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Posted by on in Product Reviews

     It seems like there are hundreds of fly boxes out there for every need.  Some fly boxes have better designs, some with fish print, or metal engraved, some fly boxes are made of expensive wood, and then you have the cheap plastic ones...  At some point in time, each might find a comfortable place in the bottom of our pack.  But, The JamPac Fly Box is one of those fly boxes that seems to never go to the bottom of my pack.

     The Jam Pack Fly Box organizes the small fly cups you get in your local fly shop!  You go into the fly shop, buy a dozen flies that will work for you, if you're like me, toss the flies & cup in your pocket.  With the Jam Pac, you can throw all those fly cup in there.  You can organize them, or not, it's your choice.  You can organize them into patterns, hatches, or weeks, if you're a guide you can keep your clients flies in one handy place.  Just get a sharpie and write on the side.  It's that easy.

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Posted by on in Tiers Corner: Tips, Tricks, & Ideas on Tying Flies
     More and more fly fishermen and women are picking up the vices and tools and tying their own patterns, and I could not be more stoked! There are certainly many cool aspects of tying one’s own flies whenever possible, as well as very real benefits. Let’s explore the comparisons between tying and buying and you can make the decision.
 
      First and foremost, when I consider the benefits of being able to tie my own flies, one inherent result emerges which is the real basis of doing the work myself. There is no better feeling than catching a fish on a fly that you yourself have tied - period. When I can catch a fish on a fly that I have made myself, I feel as though I am completing the circle of casting, catching, thinking and preparing.  In the scheme of things, what else is there?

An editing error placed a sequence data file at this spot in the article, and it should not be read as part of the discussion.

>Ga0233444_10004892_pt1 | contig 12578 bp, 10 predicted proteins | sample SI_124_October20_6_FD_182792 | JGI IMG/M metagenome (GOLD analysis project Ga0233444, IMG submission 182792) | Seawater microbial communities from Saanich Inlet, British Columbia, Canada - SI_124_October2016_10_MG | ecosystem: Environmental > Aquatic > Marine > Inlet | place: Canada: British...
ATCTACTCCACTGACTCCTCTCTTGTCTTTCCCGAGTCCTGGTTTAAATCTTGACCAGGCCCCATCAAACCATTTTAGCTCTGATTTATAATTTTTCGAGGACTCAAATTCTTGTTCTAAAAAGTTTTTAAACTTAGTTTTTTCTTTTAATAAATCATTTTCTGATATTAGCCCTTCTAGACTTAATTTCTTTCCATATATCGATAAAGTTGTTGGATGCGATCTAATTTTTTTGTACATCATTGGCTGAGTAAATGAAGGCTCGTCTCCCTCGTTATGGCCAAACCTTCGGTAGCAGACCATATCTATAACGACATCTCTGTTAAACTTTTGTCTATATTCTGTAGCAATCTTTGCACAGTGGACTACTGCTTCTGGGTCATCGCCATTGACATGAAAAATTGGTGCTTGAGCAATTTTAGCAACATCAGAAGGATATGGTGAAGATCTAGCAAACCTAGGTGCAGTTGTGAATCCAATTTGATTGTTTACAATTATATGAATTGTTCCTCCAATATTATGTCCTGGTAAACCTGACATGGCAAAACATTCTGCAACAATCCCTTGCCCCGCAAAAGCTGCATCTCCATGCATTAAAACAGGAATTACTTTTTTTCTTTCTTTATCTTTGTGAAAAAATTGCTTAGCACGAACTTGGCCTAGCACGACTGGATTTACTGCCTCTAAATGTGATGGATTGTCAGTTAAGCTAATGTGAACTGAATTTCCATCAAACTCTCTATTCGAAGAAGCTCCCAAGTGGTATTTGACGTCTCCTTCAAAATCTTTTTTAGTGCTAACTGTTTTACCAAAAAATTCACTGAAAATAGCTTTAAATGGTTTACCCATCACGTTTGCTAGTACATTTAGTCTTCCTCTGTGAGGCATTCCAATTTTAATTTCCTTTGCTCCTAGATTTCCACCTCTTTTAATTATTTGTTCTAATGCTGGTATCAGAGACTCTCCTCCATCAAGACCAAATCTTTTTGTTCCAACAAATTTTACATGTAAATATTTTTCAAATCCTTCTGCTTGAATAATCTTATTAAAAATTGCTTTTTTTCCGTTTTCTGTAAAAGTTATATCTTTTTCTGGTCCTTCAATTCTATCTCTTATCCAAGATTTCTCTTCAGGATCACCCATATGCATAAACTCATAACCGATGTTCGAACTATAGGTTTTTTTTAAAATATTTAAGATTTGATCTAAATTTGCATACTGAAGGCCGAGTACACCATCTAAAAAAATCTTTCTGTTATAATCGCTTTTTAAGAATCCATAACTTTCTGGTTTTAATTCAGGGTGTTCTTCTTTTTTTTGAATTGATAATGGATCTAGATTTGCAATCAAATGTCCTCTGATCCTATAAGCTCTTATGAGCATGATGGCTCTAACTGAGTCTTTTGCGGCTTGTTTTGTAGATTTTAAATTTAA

Let us now take a look at the cost benefits of tying over buying. I am reminded of an article I read just a month ago from a fisherman writing for a shop in Wyoming (won’t mention the shop or writer’s name, but if you assumed this shop was only 30 miles away from Driggs, you would be right.) The article goes on to say that the cost of purchasing the needed vice, tools and materials would counter the savings of tying one’s own flies. Huh? That is like saying you should just rent skiis instead of buying them because the initial cost would be cheaper than purchasing. Sure, if you are a beginning tier, you will have to pony up between $100 and $200 to get started tying, depending upon the quality of the vice you choose. And sure, you will need to then start your collection of materials, hooks, beads, feathers and threads for the future. However, let’s say you put down the $200 to get started? These vices and tools are often one-time purchases for years of tying! How many store-bought flies can you buy with $200? 80 flies? 100 flies? Less, if purchased from said shop above? I would wager that the average fly fishermen forks that over to shops in one season easily. From merely a standpoint of dollars, you would make up the cost of purchasing equipment in the first season, if not sooner.